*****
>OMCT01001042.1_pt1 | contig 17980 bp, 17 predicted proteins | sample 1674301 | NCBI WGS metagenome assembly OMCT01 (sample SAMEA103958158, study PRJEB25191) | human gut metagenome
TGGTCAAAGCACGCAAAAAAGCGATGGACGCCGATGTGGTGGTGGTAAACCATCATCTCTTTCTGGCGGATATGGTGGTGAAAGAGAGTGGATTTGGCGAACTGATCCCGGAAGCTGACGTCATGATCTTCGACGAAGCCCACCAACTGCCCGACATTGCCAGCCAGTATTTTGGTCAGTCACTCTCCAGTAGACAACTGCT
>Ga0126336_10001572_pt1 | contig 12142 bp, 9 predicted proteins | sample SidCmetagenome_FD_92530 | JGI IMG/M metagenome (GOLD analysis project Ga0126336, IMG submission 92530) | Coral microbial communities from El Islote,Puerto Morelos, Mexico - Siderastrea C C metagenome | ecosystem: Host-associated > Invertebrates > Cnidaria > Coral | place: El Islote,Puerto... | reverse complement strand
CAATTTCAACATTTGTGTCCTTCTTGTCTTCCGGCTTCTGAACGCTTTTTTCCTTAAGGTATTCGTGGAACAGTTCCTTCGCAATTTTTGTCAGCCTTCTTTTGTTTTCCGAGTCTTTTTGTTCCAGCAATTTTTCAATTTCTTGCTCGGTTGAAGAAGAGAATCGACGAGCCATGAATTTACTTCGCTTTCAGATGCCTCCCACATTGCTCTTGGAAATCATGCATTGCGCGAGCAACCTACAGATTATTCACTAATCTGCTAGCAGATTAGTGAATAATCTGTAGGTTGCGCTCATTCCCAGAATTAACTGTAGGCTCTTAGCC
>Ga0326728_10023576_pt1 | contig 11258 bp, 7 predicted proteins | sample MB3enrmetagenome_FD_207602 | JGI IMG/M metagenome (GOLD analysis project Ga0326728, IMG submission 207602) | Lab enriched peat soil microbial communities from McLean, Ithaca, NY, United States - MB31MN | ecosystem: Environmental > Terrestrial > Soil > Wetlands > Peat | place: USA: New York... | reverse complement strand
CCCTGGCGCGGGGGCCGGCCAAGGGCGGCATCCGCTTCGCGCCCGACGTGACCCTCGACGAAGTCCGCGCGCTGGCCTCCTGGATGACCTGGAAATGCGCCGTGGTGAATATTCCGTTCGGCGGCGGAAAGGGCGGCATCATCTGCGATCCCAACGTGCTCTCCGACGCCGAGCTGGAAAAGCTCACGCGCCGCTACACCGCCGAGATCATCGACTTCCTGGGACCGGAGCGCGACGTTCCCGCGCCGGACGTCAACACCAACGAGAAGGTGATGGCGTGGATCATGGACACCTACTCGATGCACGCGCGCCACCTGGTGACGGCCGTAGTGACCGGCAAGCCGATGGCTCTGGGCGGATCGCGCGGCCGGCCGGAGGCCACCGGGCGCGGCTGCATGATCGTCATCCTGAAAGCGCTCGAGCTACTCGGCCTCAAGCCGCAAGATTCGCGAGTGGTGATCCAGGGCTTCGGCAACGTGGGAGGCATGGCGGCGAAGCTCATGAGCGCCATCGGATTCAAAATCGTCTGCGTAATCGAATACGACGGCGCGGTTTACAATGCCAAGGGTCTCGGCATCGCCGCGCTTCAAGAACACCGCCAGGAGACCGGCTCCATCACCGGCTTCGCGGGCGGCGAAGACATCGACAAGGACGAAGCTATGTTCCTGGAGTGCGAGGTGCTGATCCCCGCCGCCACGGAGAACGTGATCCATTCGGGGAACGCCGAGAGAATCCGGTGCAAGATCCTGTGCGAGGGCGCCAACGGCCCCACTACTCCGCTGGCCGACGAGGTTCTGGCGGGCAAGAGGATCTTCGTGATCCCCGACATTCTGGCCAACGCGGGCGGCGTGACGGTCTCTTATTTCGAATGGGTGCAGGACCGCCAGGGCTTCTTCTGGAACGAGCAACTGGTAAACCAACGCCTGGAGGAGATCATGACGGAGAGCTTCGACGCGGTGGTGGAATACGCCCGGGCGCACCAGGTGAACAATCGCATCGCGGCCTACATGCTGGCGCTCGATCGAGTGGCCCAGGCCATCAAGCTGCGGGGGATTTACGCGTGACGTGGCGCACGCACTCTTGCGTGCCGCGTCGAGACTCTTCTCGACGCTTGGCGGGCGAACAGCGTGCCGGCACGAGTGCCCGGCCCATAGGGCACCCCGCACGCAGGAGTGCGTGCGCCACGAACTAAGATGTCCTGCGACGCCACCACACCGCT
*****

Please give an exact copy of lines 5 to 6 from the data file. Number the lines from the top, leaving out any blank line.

>Ga0326728_10023576_pt1 | contig 11258 bp, 7 predicted proteins | sample MB3enrmetagenome_FD_207602 | JGI IMG/M metagenome (GOLD analysis project Ga0326728, IMG submission 207602) | Lab enriched peat soil microbial communities from McLean, Ithaca, NY, United States - MB31MN | ecosystem: Environmental > Terrestrial > Soil > Wetlands > Peat | place: USA: New York... | reverse complement strand
CCCTGGCGCGGGGGCCGGCCAAGGGCGGCATCCGCTTCGCGCCCGACGTGACCCTCGACGAAGTCCGCGCGCTGGCCTCCTGGATGACCTGGAAATGCGCCGTGGTGAATATTCCGTTCGGCGGCGGAAAGGGCGGCATCATCTGCGATCCCAACGTGCTCTCCGACGCCGAGCTGGAAAAGCTCACGCGCCGCTACACCGCCGAGATCATCGACTTCCTGGGACCGGAGCGCGACGTTCCCGCGCCGGACGTCAACACCAACGAGAAGGTGATGGCGTGGATCATGGACACCTACTCGATGCACGCGCGCCACCTGGTGACGGCCGTAGTGACCGGCAAGCCGATGGCTCTGGGCGGATCGCGCGGCCGGCCGGAGGCCACCGGGCGCGGCTGCATGATCGTCATCCTGAAAGCGCTCGAGCTACTCGGCCTCAAGCCGCAAGATTCGCGAGTGGTGATCCAGGGCTTCGGCAACGTGGGAGGCATGGCGGCGAAGCTCATGAGCGCCATCGGATTCAAAATCGTCTGCGTAATCGAATACGACGGCGCGGTTTACAATGCCAAGGGTCTCGGCATCGCCGCGCTTCAAGAACACCGCCAGGAGACCGGCTCCATCACCGGCTTCGCGGGCGGCGAAGACATCGACAAGGACGAAGCTATGTTCCTGGAGTGCGAGGTGCTGATCCCCGCCGCCACGGAGAACGTGATCCATTCGGGGAACGCCGAGAGAATCCGGTGCAAGATCCTGTGCGAGGGCGCCAACGGCCCCACTACTCCGCTGGCCGACGAGGTTCTGGCGGGCAAGAGGATCTTCGTGATCCCCGACATTCTGGCCAACGCGGGCGGCGTGACGGTCTCTTATTTCGAATGGGTGCAGGACCGCCAGGGCTTCTTCTGGAACGAGCAACTGGTAAACCAACGCCTGGAGGAGATCATGACGGAGAGCTTCGACGCGGTGGTGGAATACGCCCGGGCGCACCAGGTGAACAATCGCATCGCGGCCTACATGCTGGCGCTCGATCGAGTGGCCCAGGCCATCAAGCTGCGGGGGATTTACGCGTGACGTGGCGCACGCACTCTTGCGTGCCGCGTCGAGACTCTTCTCGACGCTTGGCGGGCGAACAGCGTGCCGGCACGAGTGCCCGGCCCATAGGGCACCCCGCACGCAGGAGTGCGTGCGCCACGAACTAAGATGTCCTGCGACGCCACCACACCGCT